Open debate among riders, trainers and judges at the annual Global Dressage Forum is transforming the sport of dressage.

The most testing session of the 2003 forum, held at Joep Bartels’s training centre, Academy, in the Netherlands was an evaluation of the judging at Hickstead’s European Championships.

Using new technology, along with a DVD of the championship, participants could view a whole test, then five horses consecutively carrying out the same movement and, finally, two horses doing the same things on the screen together.

Ultimately, the debate resulted in a much better understanding of others’ views.

Overall in competition, the judges accepted that there had been times when they had marked too high and the trainers admitted that there were occasions when they could not agree among themselves.

So the trainers agreed that, while they could be at variance with a judge, there might also be different interpretations among the best trainers in the world.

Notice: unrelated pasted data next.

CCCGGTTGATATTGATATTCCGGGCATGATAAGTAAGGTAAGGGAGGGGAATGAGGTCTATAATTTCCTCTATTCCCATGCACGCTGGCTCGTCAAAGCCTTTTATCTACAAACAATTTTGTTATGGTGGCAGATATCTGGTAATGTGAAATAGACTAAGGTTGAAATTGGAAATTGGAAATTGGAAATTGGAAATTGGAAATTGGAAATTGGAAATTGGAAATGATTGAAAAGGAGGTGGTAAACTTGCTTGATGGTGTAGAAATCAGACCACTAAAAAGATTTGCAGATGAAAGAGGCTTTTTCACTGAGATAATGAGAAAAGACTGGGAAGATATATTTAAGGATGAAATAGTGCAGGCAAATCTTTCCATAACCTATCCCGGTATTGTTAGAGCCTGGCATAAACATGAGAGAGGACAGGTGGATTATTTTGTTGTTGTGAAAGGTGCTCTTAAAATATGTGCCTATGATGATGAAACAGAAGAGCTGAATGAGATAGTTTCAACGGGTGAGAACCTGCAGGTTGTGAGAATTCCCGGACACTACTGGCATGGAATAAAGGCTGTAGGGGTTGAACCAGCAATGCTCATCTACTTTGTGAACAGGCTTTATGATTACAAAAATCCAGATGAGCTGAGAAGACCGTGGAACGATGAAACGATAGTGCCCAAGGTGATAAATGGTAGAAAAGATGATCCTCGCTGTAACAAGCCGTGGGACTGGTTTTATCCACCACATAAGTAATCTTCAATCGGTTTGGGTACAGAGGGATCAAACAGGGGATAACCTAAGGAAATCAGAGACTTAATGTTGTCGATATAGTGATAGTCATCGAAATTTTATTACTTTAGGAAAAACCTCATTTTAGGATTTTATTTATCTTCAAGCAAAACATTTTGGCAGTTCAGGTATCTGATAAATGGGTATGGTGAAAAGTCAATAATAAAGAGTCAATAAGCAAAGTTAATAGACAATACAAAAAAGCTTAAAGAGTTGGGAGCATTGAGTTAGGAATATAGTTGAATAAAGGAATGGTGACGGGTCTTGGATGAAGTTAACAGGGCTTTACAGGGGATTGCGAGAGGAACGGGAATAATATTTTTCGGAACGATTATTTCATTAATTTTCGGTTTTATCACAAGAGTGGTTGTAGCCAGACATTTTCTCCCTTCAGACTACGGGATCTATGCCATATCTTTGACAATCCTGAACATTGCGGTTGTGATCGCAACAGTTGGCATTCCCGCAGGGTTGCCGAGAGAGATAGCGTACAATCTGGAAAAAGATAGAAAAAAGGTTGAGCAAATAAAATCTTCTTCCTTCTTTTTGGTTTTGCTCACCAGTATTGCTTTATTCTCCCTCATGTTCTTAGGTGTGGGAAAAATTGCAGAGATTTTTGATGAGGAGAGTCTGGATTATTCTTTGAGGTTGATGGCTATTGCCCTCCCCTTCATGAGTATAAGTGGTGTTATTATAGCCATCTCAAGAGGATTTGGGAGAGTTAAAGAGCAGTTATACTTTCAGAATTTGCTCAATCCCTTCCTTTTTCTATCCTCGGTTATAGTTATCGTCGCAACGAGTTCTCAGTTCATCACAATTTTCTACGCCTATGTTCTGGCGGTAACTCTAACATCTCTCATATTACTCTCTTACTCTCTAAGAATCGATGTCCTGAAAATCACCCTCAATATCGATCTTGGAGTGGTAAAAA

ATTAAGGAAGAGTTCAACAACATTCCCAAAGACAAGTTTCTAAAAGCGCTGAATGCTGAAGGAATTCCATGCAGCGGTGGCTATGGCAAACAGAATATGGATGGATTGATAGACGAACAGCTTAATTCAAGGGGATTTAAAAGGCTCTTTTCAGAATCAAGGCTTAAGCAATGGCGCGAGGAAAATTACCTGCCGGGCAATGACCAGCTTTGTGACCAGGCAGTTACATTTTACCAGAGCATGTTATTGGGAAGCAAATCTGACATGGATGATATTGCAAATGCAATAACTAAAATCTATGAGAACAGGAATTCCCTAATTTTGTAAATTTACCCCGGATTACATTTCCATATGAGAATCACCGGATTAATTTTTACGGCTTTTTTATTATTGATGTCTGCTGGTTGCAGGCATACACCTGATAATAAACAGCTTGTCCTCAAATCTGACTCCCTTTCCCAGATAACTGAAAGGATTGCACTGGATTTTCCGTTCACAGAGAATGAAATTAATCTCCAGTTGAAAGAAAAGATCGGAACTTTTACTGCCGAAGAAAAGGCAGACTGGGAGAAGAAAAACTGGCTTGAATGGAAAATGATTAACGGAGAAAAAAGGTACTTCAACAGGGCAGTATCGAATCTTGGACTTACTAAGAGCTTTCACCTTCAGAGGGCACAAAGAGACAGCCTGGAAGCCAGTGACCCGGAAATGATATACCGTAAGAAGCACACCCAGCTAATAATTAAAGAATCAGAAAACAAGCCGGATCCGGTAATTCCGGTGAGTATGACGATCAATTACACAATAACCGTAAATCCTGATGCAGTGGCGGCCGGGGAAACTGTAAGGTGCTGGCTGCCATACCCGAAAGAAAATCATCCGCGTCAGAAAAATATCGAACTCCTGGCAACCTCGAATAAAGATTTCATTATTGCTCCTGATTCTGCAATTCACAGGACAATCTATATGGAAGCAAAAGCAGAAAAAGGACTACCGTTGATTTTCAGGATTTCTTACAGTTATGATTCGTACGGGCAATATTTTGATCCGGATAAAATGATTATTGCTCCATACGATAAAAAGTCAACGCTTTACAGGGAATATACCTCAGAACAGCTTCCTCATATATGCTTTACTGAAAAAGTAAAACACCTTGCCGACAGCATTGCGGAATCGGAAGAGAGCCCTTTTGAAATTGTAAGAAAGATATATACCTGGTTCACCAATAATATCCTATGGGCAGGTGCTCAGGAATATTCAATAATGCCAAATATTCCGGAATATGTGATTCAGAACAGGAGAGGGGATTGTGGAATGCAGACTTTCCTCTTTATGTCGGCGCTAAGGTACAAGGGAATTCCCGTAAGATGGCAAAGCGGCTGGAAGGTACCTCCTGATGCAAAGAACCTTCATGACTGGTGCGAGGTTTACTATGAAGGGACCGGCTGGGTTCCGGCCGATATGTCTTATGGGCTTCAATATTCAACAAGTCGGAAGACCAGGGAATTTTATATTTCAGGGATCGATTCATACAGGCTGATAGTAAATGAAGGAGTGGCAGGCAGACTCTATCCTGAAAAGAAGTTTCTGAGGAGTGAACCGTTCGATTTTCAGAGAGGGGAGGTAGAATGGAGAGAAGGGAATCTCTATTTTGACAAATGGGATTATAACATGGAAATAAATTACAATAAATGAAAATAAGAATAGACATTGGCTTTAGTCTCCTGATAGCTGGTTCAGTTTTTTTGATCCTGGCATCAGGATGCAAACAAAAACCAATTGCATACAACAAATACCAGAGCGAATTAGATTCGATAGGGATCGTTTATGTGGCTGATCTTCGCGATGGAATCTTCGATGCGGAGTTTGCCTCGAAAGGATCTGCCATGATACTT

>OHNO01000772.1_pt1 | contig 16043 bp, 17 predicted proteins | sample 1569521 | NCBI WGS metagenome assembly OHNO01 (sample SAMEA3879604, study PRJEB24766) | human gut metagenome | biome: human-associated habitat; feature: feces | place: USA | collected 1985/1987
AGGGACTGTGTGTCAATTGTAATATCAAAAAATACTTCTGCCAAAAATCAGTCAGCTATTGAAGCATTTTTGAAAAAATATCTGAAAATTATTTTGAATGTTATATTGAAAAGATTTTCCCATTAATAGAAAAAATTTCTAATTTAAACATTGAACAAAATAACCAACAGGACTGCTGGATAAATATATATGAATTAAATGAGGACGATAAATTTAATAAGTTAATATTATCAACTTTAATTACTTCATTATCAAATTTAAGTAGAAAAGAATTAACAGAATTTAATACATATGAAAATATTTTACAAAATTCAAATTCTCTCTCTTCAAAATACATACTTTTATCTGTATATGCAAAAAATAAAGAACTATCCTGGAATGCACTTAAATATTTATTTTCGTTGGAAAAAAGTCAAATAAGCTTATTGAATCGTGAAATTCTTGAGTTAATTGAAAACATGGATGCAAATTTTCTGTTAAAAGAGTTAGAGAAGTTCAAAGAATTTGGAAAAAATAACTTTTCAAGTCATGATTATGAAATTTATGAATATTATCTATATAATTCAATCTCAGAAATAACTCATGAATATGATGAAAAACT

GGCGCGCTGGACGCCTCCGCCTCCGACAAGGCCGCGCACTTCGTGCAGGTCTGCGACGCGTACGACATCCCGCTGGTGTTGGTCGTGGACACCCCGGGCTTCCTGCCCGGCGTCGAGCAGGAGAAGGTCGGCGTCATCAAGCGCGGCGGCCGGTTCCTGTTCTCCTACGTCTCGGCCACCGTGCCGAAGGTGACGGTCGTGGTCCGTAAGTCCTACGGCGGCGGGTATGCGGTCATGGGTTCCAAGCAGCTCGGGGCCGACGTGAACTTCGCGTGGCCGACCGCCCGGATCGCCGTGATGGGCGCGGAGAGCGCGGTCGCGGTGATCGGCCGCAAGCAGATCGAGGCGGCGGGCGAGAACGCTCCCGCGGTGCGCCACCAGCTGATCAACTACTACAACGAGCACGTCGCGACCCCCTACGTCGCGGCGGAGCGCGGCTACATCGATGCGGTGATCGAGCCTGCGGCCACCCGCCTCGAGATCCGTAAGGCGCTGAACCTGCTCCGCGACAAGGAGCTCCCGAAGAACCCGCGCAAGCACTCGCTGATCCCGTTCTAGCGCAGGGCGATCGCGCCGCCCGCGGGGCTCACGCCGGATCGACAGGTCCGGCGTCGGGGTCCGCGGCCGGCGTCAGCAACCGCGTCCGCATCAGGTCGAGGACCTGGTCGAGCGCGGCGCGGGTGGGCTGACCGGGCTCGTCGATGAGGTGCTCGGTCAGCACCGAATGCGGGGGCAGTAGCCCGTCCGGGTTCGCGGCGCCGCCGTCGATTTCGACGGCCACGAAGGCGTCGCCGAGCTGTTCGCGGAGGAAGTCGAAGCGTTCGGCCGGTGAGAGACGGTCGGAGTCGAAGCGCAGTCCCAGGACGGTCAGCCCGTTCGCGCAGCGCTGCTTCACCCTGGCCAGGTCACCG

But the trainers ultimately appreciated the difficult job of the judges in producing a mark that reflected the “whole picture” — they were not just judging the technical points but the overall picture, including the quality of the paces.

Similarly to last year, there was general agreement that the scale of marks could be used more, going higher for the really good movements and lower for the mistakes.

One issue that went unresolved was that combinations who did their one-time changes in a pace close to medium canter got high marks if the changes were performed accurately. But should riders be encouraged to go for a medium canter when FEI directives ask for a canter in which the degree of collection should be slightly less than that of a normal collected canter?

When a group of knowledgeable people cannot always agree, new systems or at least adjustments to the system are needed in order to make the sport more transparent.

Mariette Withages said that the FEI is preparing a handbook for judging, a draft of which will be presented to riders and trainers next year.

  • For a full report on the Global Dressage Forum, including the discussion of potential changes to the way dressage is judged in the future, see today’s issue of Horse & Hound (23 October).

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